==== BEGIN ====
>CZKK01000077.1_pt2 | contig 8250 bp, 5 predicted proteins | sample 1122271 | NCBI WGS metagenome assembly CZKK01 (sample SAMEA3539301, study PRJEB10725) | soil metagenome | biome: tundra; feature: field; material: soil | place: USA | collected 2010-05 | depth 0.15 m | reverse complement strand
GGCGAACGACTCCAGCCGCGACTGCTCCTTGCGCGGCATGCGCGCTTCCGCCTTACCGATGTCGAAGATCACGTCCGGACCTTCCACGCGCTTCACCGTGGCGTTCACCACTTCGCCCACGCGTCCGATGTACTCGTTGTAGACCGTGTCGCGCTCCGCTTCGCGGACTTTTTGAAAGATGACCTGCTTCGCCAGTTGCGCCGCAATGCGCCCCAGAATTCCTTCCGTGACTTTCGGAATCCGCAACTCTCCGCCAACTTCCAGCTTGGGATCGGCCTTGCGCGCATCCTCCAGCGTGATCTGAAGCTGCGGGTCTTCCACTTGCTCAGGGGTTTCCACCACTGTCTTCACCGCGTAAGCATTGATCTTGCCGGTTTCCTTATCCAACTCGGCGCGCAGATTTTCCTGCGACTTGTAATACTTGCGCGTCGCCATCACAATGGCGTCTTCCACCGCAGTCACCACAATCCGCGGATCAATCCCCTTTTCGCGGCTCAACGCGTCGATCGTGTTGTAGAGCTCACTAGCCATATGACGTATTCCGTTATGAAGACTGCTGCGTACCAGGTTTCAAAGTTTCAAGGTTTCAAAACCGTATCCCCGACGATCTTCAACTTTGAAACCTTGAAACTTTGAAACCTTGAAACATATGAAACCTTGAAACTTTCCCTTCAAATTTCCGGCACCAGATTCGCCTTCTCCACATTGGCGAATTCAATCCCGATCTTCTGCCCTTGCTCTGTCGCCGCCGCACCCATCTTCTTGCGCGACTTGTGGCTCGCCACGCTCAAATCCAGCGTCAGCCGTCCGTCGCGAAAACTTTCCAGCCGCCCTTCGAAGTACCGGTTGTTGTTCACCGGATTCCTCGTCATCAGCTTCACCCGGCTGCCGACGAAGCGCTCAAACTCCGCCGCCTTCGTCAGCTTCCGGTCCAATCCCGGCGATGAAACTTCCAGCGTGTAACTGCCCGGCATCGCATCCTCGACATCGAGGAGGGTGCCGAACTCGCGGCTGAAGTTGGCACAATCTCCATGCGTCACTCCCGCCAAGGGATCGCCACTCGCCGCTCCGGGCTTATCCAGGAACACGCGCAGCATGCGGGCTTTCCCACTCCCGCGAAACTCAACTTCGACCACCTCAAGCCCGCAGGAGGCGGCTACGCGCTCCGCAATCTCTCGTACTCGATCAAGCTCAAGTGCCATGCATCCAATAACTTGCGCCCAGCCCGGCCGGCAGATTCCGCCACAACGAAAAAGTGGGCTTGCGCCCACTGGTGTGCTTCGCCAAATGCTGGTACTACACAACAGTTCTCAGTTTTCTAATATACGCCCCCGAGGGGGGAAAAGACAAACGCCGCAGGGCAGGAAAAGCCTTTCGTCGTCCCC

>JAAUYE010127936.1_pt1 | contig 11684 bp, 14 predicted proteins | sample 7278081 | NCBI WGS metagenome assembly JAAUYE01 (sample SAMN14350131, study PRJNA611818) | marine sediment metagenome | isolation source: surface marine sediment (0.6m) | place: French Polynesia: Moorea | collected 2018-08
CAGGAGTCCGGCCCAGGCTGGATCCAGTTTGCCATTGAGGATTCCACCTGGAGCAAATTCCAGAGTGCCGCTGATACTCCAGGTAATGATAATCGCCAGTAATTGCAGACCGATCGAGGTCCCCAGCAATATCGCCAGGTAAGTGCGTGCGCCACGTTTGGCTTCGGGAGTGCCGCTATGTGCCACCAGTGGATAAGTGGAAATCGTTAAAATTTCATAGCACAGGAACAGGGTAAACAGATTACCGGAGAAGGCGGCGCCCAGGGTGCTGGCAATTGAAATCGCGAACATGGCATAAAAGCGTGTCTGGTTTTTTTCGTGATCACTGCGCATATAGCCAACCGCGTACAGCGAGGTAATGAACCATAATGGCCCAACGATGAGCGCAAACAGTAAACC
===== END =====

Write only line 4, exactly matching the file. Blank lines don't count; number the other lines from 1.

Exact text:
CAGGAGTCCGGCCCAGGCTGGATCCAGTTTGCCATTGAGGATTCCACCTGGAGCAAATTCCAGAGTGCCGCTGATACTCCAGGTAATGATAATCGCCAGTAATTGCAGACCGATCGAGGTCCCCAGCAATATCGCCAGGTAAGTGCGTGCGCCACGTTTGGCTTCGGGAGTGCCGCTATGTGCCACCAGTGGATAAGTGGAAATCGTTAAAATTTCATAGCACAGGAACAGGGTAAACAGATTACCGGAGAAGGCGGCGCCCAGGGTGCTGGCAATTGAAATCGCGAACATGGCATAAAAGCGTGTCTGGTTTTTTTCGTGATCACTGCGCATATAGCCAACCGCGTACAGCGAGGTAATGAACCATAATGGCCCAACGATGAGCGCAAACAGTAAACC